The recent launch of the Brazilian Stewardship Code has been welcomed by investors, who are keen to see its principles adopted (which include implementing a stewardship program, considering ESG issues, and exercising diligence through voting rights). While it is too early to assess the impact of the code, boards should anticipate more engagement requests from institutional investors.

Investors have conveyed some skepticism of the changes in financial market regulation and the possibility of regulatory reform in Brazil. Recent changes in Novo Mercado are seen by investors as underwhelming and even as reducing shareholder protections. The level of progress in self-regulation is viewed by some in Brazil as not keeping up with leading governance practices. Vying to remain an attractive market for global investors, boards may start leading the charge to improve governance standards for themselves. As a result, we expect to see an even greater uptick in requests for more rigorous board evaluations over the next several years.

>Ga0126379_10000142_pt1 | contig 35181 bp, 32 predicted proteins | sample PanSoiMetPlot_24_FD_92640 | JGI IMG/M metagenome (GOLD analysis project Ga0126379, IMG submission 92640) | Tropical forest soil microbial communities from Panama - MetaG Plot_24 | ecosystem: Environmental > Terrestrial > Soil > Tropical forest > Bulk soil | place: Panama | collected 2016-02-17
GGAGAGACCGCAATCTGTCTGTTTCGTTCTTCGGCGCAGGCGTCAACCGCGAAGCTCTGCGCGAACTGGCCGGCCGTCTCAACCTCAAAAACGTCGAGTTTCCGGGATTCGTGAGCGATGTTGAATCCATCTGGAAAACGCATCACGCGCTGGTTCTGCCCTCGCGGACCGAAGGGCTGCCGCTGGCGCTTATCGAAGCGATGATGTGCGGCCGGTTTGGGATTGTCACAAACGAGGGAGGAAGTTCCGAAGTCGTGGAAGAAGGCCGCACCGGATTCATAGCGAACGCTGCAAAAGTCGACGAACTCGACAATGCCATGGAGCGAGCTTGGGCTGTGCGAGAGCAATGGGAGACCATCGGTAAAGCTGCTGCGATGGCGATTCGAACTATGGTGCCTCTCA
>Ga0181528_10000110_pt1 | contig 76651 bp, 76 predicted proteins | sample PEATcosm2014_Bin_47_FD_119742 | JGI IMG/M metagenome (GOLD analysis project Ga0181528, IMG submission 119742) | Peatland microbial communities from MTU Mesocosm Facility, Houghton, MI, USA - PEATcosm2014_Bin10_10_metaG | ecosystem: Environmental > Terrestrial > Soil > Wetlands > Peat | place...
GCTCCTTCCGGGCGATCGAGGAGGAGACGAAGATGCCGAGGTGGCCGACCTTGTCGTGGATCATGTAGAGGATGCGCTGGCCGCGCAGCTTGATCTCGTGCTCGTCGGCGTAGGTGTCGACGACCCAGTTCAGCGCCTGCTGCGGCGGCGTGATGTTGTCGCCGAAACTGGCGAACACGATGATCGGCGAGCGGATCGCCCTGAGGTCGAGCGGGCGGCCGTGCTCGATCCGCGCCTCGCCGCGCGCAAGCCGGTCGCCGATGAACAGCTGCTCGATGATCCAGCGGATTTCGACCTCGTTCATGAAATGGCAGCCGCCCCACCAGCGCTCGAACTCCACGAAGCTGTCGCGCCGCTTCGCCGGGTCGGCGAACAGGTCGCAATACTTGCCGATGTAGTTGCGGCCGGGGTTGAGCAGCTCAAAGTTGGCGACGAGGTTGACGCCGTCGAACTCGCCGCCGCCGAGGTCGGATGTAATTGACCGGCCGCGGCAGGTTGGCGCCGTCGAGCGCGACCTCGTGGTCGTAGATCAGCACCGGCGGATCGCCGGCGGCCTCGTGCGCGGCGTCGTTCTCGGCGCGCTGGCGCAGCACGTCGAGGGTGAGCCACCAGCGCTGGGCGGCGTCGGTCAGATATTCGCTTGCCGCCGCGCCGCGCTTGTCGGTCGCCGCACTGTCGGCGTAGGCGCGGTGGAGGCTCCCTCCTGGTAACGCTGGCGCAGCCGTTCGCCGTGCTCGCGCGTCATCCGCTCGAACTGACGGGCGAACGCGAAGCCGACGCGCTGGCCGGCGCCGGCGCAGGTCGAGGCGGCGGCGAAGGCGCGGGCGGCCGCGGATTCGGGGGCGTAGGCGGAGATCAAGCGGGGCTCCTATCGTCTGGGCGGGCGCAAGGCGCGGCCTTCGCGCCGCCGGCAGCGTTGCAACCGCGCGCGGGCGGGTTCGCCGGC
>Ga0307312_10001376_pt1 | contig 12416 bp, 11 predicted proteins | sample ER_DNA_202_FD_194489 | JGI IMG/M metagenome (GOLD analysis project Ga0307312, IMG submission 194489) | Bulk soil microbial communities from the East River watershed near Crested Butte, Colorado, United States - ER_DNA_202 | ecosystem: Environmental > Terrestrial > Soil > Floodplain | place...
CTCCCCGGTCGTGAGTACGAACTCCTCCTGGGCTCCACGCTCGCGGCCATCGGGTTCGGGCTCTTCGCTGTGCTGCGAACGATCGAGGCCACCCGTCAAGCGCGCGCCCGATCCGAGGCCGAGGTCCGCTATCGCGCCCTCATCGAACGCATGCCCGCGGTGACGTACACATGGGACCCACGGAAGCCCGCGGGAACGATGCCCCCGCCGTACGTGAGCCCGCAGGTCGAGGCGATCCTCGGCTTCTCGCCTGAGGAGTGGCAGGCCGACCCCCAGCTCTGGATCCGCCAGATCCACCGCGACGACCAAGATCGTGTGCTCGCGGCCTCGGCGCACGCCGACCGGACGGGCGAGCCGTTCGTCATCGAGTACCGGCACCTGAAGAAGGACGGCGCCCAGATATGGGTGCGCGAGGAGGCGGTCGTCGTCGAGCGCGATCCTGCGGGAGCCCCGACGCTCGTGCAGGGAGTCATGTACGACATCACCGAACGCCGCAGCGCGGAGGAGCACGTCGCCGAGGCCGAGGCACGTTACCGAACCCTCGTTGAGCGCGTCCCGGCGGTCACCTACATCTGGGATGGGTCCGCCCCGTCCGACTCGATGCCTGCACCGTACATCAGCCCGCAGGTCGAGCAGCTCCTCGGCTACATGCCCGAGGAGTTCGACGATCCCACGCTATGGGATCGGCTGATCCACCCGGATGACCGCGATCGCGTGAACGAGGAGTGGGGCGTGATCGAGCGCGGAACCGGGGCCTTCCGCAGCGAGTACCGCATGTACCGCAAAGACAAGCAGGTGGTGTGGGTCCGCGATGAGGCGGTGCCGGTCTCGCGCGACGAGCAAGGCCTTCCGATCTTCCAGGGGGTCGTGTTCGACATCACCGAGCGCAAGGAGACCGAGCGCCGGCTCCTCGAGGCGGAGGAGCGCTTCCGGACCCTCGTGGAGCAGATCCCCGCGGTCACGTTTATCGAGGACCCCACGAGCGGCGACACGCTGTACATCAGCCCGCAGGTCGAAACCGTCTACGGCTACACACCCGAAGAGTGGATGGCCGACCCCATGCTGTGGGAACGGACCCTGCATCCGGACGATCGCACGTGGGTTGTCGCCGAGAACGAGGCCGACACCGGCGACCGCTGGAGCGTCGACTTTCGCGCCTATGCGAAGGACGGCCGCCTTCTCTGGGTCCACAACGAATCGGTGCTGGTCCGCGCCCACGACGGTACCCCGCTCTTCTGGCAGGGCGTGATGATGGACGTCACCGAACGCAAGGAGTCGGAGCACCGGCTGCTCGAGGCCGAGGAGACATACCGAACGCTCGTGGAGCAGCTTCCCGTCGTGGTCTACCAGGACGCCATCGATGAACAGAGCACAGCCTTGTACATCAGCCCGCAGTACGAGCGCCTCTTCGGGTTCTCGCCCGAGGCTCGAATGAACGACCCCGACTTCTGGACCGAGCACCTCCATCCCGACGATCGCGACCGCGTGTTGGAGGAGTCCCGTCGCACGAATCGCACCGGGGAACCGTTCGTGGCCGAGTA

Gender diversity is being discussed more than in the past, but diversity still has not become an actionable priority for institutional investors. Nevertheless, investors recognize the recent election of two shareholder-nominated female board candidates at Vale as historic and possibly signaling the beginning of a movement toward more diverse appointments.